Examining Physician Counseling to Promote Adoption of Physical Activity: A Controlled Trial

This study has been completed.
Sponsor:
Collaborator:
Heart and Stroke Foundation of Canada
Information provided by:
University of Saskatchewan
ClinicalTrials.gov Identifier:
NCT00204399
First received: September 12, 2005
Last updated: NA
Last verified: May 2000
History: No changes posted
  Purpose

The purpose of this study is to systematically test the efficacy of two physician-based interventions in changing physical activity patterns of adults over a 20-month period.


Condition Intervention Phase
No Specific Conditions Are Being Examined
Behavioral: Telephone counseling support
Phase 1

Study Type: Interventional
Study Design: Allocation: Randomized
Intervention Model: Factorial Assignment
Masking: Single Blind
Primary Purpose: Prevention
Official Title: Examining Physician Counseling to Promote Adoption of Physical Activity: A Controlled Trial

Resource links provided by NLM:


Further study details as provided by University of Saskatchewan:

Primary Outcome Measures:
  • The primary outcome measures include possible differences in levels of self-reported physical activity.

Secondary Outcome Measures:
  • In addition, several behavioral predictors typically associated with physical activity will be assessed (e.g., self-efficacy, social support, anticipated benefits & enjoyment, and barriers).

Estimated Enrollment: 200
Study Start Date: July 2001
Estimated Study Completion Date: December 2004
Detailed Description:

Although physicians typically counsel for other risk factors of CVD, they are less likely to counsel for increasing levels of physical activity. This is surprising for two reasons: First, physical activity has been identified as an independent modifiable risk factor for CVD. Second, there is a high prevalence of physical inactivity among Canadians. The purpose of the current study is to examine interventions that are designed to promote adoption and maintenance of physical activity through physician recommendations and counseling. The primary outcome measures include possible differences in levels of self-reported physical activity. In addition, several behavioral predictors typically associated with physical activity will be assessed (e.g., self-efficacy, social support, anticipated benefits & enjoyment, and barriers). There are several unique aspects to this research including: 1) the fact that it compares two types of delivery systems 2) the examination of physical activity patterns over an extended period of time has not been done previously with this type of intervention, and as such, also forms another unique feature of this proposal 3) physician intervention for physical activity has not been done in Canada previously. If the intervention is found effective, the program will add significant value to health services in Saskatchewan and Canada. For instance, the program will enhance the role of physicians in promoting physical activity without increasing the cost of health-care delivery, and with a minimal investment of time required by the physician and his/her staff.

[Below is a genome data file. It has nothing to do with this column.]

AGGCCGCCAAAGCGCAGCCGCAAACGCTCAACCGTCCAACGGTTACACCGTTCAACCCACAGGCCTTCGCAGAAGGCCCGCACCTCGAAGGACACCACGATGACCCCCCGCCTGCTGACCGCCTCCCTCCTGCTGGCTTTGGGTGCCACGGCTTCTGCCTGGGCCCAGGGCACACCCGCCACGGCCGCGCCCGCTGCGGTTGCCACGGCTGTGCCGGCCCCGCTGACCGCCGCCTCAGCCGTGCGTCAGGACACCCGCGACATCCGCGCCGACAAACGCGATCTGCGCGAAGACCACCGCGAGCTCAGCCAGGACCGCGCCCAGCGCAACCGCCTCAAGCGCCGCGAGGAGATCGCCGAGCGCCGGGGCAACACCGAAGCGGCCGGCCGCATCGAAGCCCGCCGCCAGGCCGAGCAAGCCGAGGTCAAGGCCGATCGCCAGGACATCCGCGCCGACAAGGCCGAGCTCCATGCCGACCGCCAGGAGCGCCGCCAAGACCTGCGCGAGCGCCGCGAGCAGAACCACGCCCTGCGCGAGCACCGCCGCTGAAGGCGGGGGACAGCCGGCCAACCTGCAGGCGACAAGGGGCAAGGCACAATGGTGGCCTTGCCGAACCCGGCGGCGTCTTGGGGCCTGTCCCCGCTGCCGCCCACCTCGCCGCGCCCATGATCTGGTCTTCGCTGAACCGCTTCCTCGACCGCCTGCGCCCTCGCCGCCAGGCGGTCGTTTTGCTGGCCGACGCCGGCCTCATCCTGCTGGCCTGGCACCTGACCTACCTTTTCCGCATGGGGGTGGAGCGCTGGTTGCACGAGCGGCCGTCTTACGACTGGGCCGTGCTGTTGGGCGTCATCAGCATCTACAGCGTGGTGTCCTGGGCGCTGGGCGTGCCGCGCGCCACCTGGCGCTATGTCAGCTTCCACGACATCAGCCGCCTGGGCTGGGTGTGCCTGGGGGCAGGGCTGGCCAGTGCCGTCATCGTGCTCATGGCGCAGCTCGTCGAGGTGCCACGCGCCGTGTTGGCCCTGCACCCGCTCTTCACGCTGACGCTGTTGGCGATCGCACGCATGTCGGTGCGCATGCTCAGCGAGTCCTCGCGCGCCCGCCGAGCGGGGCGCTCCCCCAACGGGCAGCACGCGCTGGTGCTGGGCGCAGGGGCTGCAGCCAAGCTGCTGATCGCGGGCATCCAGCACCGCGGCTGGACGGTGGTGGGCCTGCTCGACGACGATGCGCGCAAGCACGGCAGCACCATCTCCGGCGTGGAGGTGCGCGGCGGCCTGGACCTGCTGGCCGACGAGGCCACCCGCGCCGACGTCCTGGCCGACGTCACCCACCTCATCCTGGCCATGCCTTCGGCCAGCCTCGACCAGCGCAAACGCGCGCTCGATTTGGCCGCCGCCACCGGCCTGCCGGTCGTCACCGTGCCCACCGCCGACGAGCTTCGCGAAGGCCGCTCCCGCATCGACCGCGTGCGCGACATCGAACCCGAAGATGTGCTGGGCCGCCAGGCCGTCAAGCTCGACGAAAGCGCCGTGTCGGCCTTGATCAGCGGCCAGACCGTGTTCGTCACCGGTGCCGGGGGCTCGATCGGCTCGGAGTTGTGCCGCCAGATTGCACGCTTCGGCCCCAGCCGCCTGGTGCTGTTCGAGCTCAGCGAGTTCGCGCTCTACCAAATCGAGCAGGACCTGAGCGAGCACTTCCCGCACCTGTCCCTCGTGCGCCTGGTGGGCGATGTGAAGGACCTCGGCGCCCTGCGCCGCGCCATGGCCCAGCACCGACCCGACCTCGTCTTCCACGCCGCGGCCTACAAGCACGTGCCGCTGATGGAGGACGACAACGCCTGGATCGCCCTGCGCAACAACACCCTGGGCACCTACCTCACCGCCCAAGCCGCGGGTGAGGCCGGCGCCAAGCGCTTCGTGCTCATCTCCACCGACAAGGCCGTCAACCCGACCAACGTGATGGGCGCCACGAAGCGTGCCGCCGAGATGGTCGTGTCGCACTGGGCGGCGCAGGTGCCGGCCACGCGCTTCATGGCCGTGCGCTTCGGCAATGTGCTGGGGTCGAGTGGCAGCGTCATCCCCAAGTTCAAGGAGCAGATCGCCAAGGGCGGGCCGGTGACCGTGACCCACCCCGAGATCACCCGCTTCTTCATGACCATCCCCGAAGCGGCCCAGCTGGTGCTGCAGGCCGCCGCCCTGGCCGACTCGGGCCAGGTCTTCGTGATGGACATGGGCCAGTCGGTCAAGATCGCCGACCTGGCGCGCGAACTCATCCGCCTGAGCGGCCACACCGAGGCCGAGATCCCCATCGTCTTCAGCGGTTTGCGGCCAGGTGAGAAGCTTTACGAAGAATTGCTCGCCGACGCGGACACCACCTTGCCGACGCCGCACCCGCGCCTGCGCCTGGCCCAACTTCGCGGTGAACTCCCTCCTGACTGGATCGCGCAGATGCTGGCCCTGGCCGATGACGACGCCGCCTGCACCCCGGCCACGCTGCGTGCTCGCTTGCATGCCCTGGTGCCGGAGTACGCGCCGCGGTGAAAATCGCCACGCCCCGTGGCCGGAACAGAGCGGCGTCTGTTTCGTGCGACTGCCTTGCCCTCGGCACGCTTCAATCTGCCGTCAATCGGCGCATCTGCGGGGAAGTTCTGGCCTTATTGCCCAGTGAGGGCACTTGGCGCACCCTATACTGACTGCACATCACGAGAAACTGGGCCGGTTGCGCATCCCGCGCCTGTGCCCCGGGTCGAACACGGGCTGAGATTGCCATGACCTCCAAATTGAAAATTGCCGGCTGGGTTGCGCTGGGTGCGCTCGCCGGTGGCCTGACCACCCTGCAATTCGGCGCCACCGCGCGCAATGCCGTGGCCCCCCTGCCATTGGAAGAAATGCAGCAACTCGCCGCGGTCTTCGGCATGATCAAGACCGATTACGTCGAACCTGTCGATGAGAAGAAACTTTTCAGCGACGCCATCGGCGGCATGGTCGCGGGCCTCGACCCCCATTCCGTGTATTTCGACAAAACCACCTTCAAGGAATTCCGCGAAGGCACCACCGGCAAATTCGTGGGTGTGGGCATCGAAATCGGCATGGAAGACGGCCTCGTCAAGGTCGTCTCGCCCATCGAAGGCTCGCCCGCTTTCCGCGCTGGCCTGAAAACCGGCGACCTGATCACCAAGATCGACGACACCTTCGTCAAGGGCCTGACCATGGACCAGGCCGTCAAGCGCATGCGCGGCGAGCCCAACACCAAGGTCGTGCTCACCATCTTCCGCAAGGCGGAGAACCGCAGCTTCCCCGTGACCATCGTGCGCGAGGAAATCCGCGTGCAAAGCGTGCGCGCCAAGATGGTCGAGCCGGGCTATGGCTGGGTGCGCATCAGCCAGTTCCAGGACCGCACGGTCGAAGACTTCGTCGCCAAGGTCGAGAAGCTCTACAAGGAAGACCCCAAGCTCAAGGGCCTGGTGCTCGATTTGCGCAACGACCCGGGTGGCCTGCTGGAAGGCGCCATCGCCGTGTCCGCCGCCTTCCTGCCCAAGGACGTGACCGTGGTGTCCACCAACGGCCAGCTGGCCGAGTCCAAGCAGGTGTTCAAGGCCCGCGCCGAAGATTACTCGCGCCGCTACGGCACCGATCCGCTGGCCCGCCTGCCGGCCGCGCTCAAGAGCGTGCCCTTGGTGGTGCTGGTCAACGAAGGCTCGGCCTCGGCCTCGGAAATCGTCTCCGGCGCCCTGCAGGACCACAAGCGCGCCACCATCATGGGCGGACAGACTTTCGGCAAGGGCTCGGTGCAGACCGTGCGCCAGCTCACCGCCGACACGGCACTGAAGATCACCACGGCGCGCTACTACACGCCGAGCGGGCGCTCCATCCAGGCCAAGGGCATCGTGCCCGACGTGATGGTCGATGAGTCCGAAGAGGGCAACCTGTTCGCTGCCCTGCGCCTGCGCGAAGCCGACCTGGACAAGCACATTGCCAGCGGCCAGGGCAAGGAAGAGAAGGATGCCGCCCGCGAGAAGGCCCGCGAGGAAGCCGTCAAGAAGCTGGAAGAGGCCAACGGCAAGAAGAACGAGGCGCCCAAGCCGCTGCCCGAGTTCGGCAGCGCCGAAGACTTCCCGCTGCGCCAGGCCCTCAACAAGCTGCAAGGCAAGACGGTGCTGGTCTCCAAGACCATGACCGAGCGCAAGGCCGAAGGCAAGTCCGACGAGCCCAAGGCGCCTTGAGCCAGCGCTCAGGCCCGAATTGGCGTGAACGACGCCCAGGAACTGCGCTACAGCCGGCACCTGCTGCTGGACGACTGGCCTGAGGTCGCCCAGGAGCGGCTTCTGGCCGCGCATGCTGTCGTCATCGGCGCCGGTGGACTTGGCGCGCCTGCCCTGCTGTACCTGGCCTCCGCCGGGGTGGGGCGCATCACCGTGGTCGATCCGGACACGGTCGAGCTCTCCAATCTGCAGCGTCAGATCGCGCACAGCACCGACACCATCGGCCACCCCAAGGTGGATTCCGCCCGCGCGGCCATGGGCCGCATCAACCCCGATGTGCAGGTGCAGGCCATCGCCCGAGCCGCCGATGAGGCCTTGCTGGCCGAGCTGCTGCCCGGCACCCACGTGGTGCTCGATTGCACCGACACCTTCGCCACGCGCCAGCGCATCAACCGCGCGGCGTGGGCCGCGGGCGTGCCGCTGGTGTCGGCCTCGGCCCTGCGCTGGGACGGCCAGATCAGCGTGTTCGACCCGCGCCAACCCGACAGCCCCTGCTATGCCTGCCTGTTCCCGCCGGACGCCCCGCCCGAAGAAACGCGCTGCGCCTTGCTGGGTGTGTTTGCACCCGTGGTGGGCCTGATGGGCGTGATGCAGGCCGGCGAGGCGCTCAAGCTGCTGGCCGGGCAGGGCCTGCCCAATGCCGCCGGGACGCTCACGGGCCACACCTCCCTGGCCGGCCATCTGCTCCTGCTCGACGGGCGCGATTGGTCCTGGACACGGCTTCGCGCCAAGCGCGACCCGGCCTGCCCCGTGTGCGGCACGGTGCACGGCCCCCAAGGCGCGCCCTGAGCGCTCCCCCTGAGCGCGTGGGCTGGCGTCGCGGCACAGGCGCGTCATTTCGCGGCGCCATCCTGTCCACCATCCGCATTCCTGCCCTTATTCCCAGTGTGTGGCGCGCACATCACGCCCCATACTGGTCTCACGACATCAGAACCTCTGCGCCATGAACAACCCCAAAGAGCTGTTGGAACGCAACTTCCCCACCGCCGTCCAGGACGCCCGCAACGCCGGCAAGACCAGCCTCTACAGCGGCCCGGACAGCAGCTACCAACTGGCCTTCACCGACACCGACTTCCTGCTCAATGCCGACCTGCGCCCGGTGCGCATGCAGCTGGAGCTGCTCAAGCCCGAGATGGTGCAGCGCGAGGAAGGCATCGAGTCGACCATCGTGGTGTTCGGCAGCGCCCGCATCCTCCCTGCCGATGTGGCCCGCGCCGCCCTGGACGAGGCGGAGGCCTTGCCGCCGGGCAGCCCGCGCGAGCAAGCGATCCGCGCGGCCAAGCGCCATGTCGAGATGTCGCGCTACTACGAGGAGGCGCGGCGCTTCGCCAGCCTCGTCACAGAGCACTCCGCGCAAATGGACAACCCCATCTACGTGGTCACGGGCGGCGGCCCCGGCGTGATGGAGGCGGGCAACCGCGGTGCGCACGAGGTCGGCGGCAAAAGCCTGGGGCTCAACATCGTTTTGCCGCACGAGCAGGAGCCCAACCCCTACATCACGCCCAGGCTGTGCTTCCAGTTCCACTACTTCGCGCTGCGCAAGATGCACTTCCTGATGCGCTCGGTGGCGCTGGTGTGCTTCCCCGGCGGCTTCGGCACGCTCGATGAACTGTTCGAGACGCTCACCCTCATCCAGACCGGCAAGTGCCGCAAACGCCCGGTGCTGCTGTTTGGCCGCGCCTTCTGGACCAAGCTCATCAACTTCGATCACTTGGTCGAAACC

Comparison: To assess the efficacy of the interventions, a quasi experimental design will compare an intervention with a standard control condition. All physicians will be trained to use a standardized protocol to deliver PACE exercise counseling to sedentary patients during one office visit. In the intervention condition, patients will be randomly assigned to receive reminder calls from a research assistant who will provide suggestions as to possible physical activity resources in the community that could be used.

  Eligibility

Ages Eligible for Study:   18 Years and older
Genders Eligible for Study:   Both
Accepts Healthy Volunteers:   Yes
Criteria

Inclusion Criteria:

  • ambulatory adults

Exclusion Criteria:

  • cardiovascular disease
  • respiratory disease
  Contacts and Locations
Choosing to participate in a study is an important personal decision. Talk with your doctor and family members or friends about deciding to join a study. To learn more about this study, you or your doctor may contact the study research staff using the Contacts provided below. For general information, see Learn About Clinical Studies.

Please refer to this study by its ClinicalTrials.gov identifier: NCT00204399

Sponsors and Collaborators
University of Saskatchewan
Heart and Stroke Foundation of Canada
Investigators
Principal Investigator: Kevin S Spink, Ph.D. University of Saskatchewan
  More Information

No publications provided

ClinicalTrials.gov Identifier: NCT00204399     History of Changes
Other Study ID Numbers: HSF2001
Study First Received: September 12, 2005
Last Updated: September 12, 2005
Health Authority: Canada: Health Canada

ClinicalTrials.gov processed this record on September 18, 2014